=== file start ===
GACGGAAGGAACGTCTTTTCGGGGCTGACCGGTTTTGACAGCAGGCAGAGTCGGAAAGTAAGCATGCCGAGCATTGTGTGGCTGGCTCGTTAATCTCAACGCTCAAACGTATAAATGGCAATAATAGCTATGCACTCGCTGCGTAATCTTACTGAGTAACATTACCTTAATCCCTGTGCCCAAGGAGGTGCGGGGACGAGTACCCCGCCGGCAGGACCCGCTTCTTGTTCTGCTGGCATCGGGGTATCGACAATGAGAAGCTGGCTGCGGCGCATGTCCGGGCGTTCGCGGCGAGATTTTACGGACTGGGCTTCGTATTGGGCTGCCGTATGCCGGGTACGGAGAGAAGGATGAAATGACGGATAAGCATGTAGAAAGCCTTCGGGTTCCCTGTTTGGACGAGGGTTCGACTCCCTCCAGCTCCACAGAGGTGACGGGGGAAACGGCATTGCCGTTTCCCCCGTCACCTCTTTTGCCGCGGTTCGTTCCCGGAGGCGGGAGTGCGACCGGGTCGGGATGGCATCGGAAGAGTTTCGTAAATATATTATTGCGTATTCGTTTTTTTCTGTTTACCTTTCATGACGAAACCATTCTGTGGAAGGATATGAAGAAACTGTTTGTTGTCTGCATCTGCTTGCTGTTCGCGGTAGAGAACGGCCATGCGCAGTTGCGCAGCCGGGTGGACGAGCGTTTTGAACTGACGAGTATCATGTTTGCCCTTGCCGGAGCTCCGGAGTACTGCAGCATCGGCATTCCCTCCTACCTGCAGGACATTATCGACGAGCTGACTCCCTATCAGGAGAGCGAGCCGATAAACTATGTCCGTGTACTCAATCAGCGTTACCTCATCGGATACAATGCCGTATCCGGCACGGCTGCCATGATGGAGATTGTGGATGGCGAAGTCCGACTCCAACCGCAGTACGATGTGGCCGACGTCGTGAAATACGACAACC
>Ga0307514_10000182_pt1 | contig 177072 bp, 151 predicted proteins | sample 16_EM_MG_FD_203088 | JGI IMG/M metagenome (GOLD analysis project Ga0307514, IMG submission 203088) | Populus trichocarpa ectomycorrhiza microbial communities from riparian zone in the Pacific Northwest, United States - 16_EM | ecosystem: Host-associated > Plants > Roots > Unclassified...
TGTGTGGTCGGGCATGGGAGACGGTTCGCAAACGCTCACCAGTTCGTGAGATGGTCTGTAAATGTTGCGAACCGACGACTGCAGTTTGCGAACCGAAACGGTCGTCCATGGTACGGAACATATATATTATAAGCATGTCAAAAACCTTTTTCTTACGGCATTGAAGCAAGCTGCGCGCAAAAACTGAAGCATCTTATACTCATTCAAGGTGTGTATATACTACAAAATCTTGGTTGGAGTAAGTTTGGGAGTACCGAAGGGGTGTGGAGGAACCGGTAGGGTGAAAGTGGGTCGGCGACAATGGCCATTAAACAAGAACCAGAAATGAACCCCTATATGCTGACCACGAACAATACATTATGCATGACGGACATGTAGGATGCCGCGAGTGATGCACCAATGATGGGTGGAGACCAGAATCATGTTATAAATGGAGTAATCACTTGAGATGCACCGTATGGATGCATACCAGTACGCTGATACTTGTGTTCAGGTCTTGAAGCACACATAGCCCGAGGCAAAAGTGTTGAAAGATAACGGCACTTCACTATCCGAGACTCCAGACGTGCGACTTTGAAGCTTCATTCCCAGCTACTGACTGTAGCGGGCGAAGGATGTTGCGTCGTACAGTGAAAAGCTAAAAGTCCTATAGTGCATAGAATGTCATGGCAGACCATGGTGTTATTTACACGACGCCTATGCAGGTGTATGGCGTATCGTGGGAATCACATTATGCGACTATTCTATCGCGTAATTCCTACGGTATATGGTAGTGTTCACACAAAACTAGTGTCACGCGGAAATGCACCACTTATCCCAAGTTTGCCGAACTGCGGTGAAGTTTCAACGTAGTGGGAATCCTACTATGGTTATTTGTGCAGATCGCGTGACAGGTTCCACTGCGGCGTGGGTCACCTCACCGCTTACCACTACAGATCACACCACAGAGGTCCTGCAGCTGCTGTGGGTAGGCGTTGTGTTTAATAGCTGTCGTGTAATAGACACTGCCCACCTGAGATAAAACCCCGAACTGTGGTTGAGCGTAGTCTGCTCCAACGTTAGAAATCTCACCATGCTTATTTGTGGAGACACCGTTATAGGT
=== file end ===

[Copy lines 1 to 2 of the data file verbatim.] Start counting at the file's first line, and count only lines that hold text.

GACGGAAGGAACGTCTTTTCGGGGCTGACCGGTTTTGACAGCAGGCAGAGTCGGAAAGTAAGCATGCCGAGCATTGTGTGGCTGGCTCGTTAATCTCAACGCTCAAACGTATAAATGGCAATAATAGCTATGCACTCGCTGCGTAATCTTACTGAGTAACATTACCTTAATCCCTGTGCCCAAGGAGGTGCGGGGACGAGTACCCCGCCGGCAGGACCCGCTTCTTGTTCTGCTGGCATCGGGGTATCGACAATGAGAAGCTGGCTGCGGCGCATGTCCGGGCGTTCGCGGCGAGATTTTACGGACTGGGCTTCGTATTGGGCTGCCGTATGCCGGGTACGGAGAGAAGGATGAAATGACGGATAAGCATGTAGAAAGCCTTCGGGTTCCCTGTTTGGACGAGGGTTCGACTCCCTCCAGCTCCACAGAGGTGACGGGGGAAACGGCATTGCCGTTTCCCCCGTCACCTCTTTTGCCGCGGTTCGTTCCCGGAGGCGGGAGTGCGACCGGGTCGGGATGGCATCGGAAGAGTTTCGTAAATATATTATTGCGTATTCGTTTTTTTCTGTTTACCTTTCATGACGAAACCATTCTGTGGAAGGATATGAAGAAACTGTTTGTTGTCTGCATCTGCTTGCTGTTCGCGGTAGAGAACGGCCATGCGCAGTTGCGCAGCCGGGTGGACGAGCGTTTTGAACTGACGAGTATCATGTTTGCCCTTGCCGGAGCTCCGGAGTACTGCAGCATCGGCATTCCCTCCTACCTGCAGGACATTATCGACGAGCTGACTCCCTATCAGGAGAGCGAGCCGATAAACTATGTCCGTGTACTCAATCAGCGTTACCTCATCGGATACAATGCCGTATCCGGCACGGCTGCCATGATGGAGATTGTGGATGGCGAAGTCCGACTCCAACCGCAGTACGATGTGGCCGACGTCGTGAAATACGACAACC
>Ga0307514_10000182_pt1 | contig 177072 bp, 151 predicted proteins | sample 16_EM_MG_FD_203088 | JGI IMG/M metagenome (GOLD analysis project Ga0307514, IMG submission 203088) | Populus trichocarpa ectomycorrhiza microbial communities from riparian zone in the Pacific Northwest, United States - 16_EM | ecosystem: Host-associated > Plants > Roots > Unclassified...